Much like how in product development we talk to customers prior to building stuff, I'd suggest verifying that you have an addressable market for a service offering prior to defining what that service offering is. "Freelance", "web", "design", "local", and "business" are five things that you said in that sentence which might be distinctly suboptimal.
Consider alternatives such as "I am the world's leading expert on WordPress sites for heritage language Asian schools." That sort of thing potentially resolves a lot of customer identification and marketing problems, and lets you charge much higher rates than generic "local business web-dev", even though you might just be doing web development and heritage language Asian schools may all be local businesses for some value of local.
(By the way, just my biases talking, but when I think "local business" the phrase "the best possible customers for programmers because they love paying five-figure invoices in a timely manner after competently managing reasonably specified projects" does not exactly jump to the forefront of my mind.)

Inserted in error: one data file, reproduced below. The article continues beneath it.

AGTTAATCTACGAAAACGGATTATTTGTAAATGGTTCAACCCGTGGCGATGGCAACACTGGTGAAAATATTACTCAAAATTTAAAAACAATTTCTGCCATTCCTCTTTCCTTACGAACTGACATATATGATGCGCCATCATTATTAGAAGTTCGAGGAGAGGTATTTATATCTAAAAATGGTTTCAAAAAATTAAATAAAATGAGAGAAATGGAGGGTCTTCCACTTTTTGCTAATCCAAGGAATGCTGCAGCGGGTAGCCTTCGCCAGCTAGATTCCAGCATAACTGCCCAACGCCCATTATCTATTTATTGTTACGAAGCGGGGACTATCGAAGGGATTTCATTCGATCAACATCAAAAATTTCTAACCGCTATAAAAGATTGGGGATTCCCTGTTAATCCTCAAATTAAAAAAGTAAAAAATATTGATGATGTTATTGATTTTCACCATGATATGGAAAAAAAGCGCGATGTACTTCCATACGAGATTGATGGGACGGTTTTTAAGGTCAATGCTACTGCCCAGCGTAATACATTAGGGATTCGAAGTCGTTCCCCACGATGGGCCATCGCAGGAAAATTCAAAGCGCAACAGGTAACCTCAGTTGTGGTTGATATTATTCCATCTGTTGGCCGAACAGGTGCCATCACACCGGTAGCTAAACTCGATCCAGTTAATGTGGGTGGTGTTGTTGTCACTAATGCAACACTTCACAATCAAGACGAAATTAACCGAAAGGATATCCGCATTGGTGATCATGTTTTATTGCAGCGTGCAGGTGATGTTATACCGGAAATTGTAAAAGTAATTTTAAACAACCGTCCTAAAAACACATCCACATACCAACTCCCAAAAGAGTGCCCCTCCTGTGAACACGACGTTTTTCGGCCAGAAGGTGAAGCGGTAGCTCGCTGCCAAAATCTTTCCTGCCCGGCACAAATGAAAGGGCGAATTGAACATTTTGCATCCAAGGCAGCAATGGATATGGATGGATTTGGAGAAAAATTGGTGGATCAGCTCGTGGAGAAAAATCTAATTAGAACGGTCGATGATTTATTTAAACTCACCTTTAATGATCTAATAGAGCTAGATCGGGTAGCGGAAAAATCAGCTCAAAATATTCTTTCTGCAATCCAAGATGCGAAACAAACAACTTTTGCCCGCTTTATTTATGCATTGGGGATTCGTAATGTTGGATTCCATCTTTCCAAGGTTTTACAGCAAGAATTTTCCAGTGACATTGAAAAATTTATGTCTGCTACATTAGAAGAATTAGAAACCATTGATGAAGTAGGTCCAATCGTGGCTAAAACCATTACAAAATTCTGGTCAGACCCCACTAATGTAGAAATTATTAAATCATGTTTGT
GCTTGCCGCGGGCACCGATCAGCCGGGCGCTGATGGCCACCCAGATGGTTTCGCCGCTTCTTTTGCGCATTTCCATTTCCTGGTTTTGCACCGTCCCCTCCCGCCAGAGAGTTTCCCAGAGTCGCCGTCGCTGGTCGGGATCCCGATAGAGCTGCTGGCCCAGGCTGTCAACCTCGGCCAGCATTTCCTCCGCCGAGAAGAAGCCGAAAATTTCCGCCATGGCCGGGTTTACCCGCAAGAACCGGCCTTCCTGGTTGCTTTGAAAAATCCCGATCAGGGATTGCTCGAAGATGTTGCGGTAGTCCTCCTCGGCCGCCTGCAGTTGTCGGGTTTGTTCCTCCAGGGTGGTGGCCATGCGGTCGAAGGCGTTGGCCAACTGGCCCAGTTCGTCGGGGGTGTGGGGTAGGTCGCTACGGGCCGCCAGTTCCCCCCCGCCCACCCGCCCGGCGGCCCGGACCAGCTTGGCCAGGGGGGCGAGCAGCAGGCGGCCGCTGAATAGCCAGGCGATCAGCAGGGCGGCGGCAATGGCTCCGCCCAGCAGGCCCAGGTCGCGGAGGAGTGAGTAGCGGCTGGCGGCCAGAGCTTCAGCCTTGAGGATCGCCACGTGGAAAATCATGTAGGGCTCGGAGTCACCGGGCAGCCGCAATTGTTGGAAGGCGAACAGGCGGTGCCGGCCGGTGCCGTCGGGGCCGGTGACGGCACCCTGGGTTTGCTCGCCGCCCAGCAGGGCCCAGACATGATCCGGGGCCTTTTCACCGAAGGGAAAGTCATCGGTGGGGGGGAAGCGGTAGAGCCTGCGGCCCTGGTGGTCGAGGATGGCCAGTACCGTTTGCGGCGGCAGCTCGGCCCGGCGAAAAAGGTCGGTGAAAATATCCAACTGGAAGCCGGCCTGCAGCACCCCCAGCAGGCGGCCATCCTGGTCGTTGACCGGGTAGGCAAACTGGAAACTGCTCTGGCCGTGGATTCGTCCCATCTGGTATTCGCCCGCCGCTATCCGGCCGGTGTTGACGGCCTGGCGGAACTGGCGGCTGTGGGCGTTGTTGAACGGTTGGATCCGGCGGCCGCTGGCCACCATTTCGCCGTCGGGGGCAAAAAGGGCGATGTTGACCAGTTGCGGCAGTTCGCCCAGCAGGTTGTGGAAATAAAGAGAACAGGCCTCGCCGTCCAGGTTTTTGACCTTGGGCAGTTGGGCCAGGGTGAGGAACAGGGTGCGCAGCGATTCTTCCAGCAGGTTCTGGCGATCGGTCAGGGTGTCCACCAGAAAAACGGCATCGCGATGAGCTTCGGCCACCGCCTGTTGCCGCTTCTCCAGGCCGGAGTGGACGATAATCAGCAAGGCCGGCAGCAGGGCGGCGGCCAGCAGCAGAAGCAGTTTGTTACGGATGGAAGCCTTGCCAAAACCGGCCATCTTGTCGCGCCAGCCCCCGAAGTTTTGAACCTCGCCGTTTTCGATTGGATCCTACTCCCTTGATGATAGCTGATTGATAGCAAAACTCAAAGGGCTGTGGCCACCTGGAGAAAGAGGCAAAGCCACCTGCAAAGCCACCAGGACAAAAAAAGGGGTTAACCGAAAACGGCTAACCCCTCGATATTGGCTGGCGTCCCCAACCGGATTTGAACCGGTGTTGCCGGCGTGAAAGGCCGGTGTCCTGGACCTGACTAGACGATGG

I'd tune out the second I saw such a marketing boast; the odds of being pure b.s. are through the roof.
If you're "a programmer" then your customer base is pretty much anyone who needs software. That doesn't help much because you're back to the same question: "who needs software?"
If you're an expert on sites for heritage Asian language schools then it's much easier to find schools->Asian language schools->heritage Asian language schools. Odd though it may seem, it's easier to market to a small, well defined niche than a large amorphous blob of "potential customers."
So, is anyone reading this looking for an expert in on-vehicle liquid spray control systems? :-)
At the risk fo stating the obvious, this is not automatically true. Specializing makes for easier marketing, but not necessarily higher rates. Some clients just don't have a lot of money to spend.